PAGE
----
2009 Spring

Pittsburgh Quarterly Archives
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Jeffery Fraser

Jeffery Fraser

Jeffery is a Pittsburgh-​based freelance writer and frequent contributor to Pittsburgh Quarterly. In his past life, he was a reporter and editor for newpapers large and small, only one of which is still in business. His magazine and newspaper reporting has won numerous awards.

Scrimping to Get By

Paying their housing costs is a struggle for an alarming number of Americans across the country and Allegheny County is no exception.

State Store Monopoly Wins Few Hearts

If it were up to them, Allegheny County residents would put an end to Pennsylvania’s state store system, which has given the state a monopoly on the sale of wine and spirits since the repeal of prohibition.

The Gerrymandering Fix

Pennsylvania voters go to the polls Tuesday in congressional districts redrawn by state Supreme Court justices who decided the old boundaries unconstitutionally favored one political party over another. While Allegheny County residents agree gerrymandering is a problem, most favor a different way of going about making sure it doesn’t occur again.

Region Gets Average Marks for Senior Livability

The Pittsburgh region has filled a trophy case with awards for being judged the “most livable” place in the nation by a variety of publications and organizations. But when the livability of senior citizens is considered, the region is less than a standout, an AARP index suggests.

It Wears You Down

Caring for her father fell to Patrice Cottrell about nine years ago. It involved a few errands, at first. Doctor visits, marshaling his medications, coordinating health care and financial matters and scouting out and evaluating long-​term care possibilities followed as his health declined.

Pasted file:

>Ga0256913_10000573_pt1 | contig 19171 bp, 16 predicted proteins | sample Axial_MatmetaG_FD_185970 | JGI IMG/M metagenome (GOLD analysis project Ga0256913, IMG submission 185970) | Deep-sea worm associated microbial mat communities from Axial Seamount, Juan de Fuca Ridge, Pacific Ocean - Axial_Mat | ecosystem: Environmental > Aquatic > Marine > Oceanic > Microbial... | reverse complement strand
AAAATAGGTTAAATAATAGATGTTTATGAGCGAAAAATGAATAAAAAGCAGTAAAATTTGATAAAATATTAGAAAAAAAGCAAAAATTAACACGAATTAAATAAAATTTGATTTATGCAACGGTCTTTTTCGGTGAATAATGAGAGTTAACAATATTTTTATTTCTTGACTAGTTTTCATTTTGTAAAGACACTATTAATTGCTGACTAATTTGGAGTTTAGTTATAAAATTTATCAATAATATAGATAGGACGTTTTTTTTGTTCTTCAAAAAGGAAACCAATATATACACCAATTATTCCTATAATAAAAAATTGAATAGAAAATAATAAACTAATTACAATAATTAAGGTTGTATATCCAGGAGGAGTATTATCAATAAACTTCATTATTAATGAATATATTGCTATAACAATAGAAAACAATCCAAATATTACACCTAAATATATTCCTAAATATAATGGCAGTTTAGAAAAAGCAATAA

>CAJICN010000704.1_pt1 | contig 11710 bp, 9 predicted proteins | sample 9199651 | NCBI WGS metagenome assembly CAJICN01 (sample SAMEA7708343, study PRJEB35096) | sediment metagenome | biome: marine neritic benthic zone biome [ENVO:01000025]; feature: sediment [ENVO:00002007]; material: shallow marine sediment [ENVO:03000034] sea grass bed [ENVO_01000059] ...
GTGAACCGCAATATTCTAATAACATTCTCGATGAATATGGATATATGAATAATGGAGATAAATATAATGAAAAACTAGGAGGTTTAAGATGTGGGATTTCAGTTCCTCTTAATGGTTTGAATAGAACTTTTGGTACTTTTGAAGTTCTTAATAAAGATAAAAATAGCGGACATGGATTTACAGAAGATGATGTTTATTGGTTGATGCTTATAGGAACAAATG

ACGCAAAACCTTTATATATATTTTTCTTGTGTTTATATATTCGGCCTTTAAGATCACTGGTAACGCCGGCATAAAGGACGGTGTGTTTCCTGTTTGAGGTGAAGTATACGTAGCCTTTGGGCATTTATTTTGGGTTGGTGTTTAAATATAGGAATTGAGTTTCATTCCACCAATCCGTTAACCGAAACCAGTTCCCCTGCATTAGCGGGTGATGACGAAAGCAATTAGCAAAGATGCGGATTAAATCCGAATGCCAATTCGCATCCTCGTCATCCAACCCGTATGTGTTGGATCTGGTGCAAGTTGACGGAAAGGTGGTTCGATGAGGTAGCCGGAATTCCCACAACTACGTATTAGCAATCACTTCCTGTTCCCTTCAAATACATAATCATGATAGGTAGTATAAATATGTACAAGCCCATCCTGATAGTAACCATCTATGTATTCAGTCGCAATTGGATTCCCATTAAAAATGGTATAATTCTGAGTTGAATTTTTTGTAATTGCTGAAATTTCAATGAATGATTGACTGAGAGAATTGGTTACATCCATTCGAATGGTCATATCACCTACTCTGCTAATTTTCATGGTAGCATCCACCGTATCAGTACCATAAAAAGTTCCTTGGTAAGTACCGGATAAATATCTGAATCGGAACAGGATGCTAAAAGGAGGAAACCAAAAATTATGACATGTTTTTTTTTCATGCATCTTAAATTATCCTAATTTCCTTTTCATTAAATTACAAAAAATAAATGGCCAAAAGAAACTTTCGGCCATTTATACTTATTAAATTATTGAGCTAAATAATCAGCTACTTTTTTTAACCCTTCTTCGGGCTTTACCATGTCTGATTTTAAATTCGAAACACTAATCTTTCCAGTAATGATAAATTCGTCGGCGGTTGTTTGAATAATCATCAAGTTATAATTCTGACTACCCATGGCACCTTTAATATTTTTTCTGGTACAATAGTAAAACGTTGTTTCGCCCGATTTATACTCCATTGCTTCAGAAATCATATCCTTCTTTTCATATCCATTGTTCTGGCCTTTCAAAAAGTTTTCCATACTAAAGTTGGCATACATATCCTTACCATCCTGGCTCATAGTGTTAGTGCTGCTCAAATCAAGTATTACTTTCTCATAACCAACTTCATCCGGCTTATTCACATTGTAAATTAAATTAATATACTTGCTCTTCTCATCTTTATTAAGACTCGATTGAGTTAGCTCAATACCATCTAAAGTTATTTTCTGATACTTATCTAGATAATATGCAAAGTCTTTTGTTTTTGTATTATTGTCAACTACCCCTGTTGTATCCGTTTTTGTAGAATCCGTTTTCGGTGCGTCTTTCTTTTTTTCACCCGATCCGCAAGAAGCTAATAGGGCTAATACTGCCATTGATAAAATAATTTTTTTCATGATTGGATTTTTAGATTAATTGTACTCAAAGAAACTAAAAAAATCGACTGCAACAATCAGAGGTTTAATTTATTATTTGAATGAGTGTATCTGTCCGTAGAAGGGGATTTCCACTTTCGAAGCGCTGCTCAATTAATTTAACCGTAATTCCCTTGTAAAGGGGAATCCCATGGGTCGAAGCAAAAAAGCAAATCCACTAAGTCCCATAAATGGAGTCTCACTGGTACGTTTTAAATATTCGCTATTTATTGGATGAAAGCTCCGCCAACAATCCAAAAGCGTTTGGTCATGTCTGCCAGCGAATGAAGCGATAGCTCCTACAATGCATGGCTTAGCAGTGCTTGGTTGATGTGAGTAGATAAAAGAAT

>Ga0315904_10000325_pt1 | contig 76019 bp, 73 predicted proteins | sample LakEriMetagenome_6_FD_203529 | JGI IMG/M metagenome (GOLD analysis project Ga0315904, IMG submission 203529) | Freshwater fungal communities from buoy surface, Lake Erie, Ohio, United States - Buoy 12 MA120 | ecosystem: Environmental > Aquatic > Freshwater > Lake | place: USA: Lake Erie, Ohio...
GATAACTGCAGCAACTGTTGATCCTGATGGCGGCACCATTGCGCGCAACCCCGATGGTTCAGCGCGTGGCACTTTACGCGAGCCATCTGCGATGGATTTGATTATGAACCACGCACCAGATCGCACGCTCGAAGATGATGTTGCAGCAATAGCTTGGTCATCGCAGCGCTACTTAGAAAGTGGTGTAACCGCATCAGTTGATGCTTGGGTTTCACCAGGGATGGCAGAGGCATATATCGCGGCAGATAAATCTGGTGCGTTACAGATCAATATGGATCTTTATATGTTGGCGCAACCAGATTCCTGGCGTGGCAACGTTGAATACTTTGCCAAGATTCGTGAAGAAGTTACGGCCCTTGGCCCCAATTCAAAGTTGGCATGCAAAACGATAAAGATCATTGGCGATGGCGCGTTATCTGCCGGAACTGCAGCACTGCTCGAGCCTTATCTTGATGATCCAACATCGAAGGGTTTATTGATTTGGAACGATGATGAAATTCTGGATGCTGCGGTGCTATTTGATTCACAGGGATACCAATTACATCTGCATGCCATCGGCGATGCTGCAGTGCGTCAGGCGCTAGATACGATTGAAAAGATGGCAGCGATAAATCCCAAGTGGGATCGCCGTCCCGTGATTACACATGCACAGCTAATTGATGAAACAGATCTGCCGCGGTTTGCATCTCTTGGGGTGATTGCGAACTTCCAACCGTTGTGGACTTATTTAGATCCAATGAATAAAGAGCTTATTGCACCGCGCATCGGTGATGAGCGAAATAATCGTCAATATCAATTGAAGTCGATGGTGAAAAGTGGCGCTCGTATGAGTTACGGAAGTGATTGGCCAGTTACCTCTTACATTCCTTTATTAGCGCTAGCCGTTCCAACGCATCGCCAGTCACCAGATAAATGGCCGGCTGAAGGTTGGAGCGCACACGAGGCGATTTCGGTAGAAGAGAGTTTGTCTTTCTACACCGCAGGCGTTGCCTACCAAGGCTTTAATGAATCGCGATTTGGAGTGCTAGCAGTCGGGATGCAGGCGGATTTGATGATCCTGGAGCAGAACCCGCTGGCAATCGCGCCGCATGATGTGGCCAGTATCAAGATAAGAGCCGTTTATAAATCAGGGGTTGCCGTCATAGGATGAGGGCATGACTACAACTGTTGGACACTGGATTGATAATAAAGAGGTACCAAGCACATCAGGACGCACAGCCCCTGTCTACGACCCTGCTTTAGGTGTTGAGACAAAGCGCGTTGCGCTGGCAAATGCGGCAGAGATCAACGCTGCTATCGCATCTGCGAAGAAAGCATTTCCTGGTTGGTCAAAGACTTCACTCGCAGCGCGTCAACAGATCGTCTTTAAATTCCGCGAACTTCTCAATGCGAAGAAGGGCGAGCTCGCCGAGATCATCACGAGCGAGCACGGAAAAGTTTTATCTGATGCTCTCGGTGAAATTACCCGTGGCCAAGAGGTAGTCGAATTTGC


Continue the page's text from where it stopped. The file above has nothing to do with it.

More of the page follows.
Airport Overhaul

As birthday celebrations go, this one was fairly harsh. The local news media was gathered at Pittsburgh International Airport’s Midfield Terminal on a late-​summer day last September. Earlier, they’d reported the terminal complex, once lauded for its innovative design, had turned 25. Now, with cameras rolling, airport officials noted its inefficiencies, declared it…

Gaining Critical Mass

Alfred Hunt knew a good idea when he saw it. And Charles Martin Hall had one. In 1886, the 23-​year-​old chemist had discovered a smelting process to make aluminum inexpensively while working in a lab he cobbled together in a shed behind his parent’s house in northern Ohio.

The Economic Outlook for 2018

Stronger hiring last year, rising wages and upcoming tax cuts lead those who read the economic tea leaves to be cautiously optimistic that 2018 could reward southwestern Pennsylvania with the largest increase in job growth in five years, finally shaking the malaise that works to contract the local labor force, send residents packing…

Air Rules

Bluer skies over southwestern Pennsylvania owe a debt to local, state and federal regulations that have evolved over decades to spur technological advancements and investment in controlling air pollutants from industrial plants to the cars we drive.

Up in the Air: The Final Chapter

Air polllution’s place in the history of southwestern Pennsylvania is as prominent as the region’s mighty rivers and the steel industry that once crowded their banks. For nearly a century, it was a defining characteristic in the eyes of visitors, who pulled no punches when describing the grim conditions they found.
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